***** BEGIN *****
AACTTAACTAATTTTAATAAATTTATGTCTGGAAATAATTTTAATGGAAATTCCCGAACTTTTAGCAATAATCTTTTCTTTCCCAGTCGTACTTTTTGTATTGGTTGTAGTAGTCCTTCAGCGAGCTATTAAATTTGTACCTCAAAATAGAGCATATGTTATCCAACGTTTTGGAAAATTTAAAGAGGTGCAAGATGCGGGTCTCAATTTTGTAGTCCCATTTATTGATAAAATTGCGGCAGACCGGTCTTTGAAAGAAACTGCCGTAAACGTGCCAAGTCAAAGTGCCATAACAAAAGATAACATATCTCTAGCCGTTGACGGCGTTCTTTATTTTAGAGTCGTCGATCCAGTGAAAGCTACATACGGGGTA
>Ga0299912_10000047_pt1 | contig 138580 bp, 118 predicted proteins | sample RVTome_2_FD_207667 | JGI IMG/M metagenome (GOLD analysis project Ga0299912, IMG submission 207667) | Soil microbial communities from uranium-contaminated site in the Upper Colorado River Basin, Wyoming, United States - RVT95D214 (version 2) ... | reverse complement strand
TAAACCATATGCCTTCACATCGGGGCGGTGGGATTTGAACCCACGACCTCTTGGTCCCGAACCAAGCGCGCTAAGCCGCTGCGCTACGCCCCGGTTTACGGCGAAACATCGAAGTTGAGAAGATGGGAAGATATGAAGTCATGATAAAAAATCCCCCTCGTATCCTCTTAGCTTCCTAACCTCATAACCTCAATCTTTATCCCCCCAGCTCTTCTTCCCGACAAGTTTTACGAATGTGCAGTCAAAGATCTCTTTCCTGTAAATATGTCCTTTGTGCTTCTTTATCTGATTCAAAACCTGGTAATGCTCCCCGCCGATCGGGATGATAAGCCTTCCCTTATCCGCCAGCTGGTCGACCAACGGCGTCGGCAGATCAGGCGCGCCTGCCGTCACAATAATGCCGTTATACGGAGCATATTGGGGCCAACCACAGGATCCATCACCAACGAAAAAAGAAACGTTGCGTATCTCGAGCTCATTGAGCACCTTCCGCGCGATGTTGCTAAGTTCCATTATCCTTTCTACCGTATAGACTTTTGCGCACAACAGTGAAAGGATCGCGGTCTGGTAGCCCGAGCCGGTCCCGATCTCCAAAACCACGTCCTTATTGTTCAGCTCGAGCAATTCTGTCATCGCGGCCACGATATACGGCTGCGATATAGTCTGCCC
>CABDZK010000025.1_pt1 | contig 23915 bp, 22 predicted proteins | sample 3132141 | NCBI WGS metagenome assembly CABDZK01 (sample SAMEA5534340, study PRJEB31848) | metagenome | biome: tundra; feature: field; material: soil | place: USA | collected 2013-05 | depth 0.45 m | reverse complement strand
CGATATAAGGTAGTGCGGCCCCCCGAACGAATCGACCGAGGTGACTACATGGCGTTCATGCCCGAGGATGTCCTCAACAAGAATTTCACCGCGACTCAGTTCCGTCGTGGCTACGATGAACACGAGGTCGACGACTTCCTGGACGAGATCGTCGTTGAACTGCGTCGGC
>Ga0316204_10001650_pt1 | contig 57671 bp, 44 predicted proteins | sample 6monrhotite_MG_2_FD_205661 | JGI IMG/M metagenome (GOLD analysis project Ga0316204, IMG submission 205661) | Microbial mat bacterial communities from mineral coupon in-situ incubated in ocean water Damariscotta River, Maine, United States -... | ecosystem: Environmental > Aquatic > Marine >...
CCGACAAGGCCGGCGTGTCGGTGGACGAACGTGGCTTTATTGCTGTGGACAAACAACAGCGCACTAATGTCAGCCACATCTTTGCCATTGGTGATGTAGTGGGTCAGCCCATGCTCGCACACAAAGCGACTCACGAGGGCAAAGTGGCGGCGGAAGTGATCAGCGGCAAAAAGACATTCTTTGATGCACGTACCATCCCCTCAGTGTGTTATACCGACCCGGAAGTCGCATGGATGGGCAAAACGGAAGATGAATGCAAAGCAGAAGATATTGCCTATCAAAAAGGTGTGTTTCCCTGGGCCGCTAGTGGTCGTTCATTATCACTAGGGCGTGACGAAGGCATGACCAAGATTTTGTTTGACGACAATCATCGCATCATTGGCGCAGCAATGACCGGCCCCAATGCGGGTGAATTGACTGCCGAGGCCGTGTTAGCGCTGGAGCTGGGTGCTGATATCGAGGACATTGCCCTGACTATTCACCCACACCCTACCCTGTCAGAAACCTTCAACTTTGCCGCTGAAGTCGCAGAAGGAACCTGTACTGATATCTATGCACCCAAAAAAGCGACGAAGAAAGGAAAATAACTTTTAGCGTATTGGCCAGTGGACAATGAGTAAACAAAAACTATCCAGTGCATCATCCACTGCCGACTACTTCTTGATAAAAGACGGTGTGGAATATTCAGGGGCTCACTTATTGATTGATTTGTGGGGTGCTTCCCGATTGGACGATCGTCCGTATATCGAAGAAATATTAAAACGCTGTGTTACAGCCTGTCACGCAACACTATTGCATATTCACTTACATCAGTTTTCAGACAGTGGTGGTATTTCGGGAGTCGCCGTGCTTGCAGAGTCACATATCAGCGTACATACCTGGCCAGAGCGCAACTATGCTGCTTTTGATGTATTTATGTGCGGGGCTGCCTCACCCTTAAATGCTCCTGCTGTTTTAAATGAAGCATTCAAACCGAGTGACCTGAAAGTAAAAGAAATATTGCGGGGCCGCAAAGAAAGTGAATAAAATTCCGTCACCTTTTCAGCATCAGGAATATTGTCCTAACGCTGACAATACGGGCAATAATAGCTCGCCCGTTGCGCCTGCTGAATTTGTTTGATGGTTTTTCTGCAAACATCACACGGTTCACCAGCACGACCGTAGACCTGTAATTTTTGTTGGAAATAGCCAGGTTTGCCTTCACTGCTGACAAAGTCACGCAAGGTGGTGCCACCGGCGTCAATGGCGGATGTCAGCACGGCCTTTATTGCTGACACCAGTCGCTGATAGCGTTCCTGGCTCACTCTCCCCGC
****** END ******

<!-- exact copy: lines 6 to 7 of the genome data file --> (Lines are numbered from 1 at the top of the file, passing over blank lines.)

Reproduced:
>Ga0316204_10001650_pt1 | contig 57671 bp, 44 predicted proteins | sample 6monrhotite_MG_2_FD_205661 | JGI IMG/M metagenome (GOLD analysis project Ga0316204, IMG submission 205661) | Microbial mat bacterial communities from mineral coupon in-situ incubated in ocean water Damariscotta River, Maine, United States -... | ecosystem: Environmental > Aquatic > Marine >...
CCGACAAGGCCGGCGTGTCGGTGGACGAACGTGGCTTTATTGCTGTGGACAAACAACAGCGCACTAATGTCAGCCACATCTTTGCCATTGGTGATGTAGTGGGTCAGCCCATGCTCGCACACAAAGCGACTCACGAGGGCAAAGTGGCGGCGGAAGTGATCAGCGGCAAAAAGACATTCTTTGATGCACGTACCATCCCCTCAGTGTGTTATACCGACCCGGAAGTCGCATGGATGGGCAAAACGGAAGATGAATGCAAAGCAGAAGATATTGCCTATCAAAAAGGTGTGTTTCCCTGGGCCGCTAGTGGTCGTTCATTATCACTAGGGCGTGACGAAGGCATGACCAAGATTTTGTTTGACGACAATCATCGCATCATTGGCGCAGCAATGACCGGCCCCAATGCGGGTGAATTGACTGCCGAGGCCGTGTTAGCGCTGGAGCTGGGTGCTGATATCGAGGACATTGCCCTGACTATTCACCCACACCCTACCCTGTCAGAAACCTTCAACTTTGCCGCTGAAGTCGCAGAAGGAACCTGTACTGATATCTATGCACCCAAAAAAGCGACGAAGAAAGGAAAATAACTTTTAGCGTATTGGCCAGTGGACAATGAGTAAACAAAAACTATCCAGTGCATCATCCACTGCCGACTACTTCTTGATAAAAGACGGTGTGGAATATTCAGGGGCTCACTTATTGATTGATTTGTGGGGTGCTTCCCGATTGGACGATCGTCCGTATATCGAAGAAATATTAAAACGCTGTGTTACAGCCTGTCACGCAACACTATTGCATATTCACTTACATCAGTTTTCAGACAGTGGTGGTATTTCGGGAGTCGCCGTGCTTGCAGAGTCACATATCAGCGTACATACCTGGCCAGAGCGCAACTATGCTGCTTTTGATGTATTTATGTGCGGGGCTGCCTCACCCTTAAATGCTCCTGCTGTTTTAAATGAAGCATTCAAACCGAGTGACCTGAAAGTAAAAGAAATATTGCGGGGCCGCAAAGAAAGTGAATAAAATTCCGTCACCTTTTCAGCATCAGGAATATTGTCCTAACGCTGACAATACGGGCAATAATAGCTCGCCCGTTGCGCCTGCTGAATTTGTTTGATGGTTTTTCTGCAAACATCACACGGTTCACCAGCACGACCGTAGACCTGTAATTTTTGTTGGAAATAGCCAGGTTTGCCTTCACTGCTGACAAAGTCACGCAAGGTGGTGCCACCGGCGTCAATGGCGGATGTCAGCACGGCCTTTATTGCTGACACCAGTCGCTGATAGCGTTCCTGGCTCACTCTCCCCGC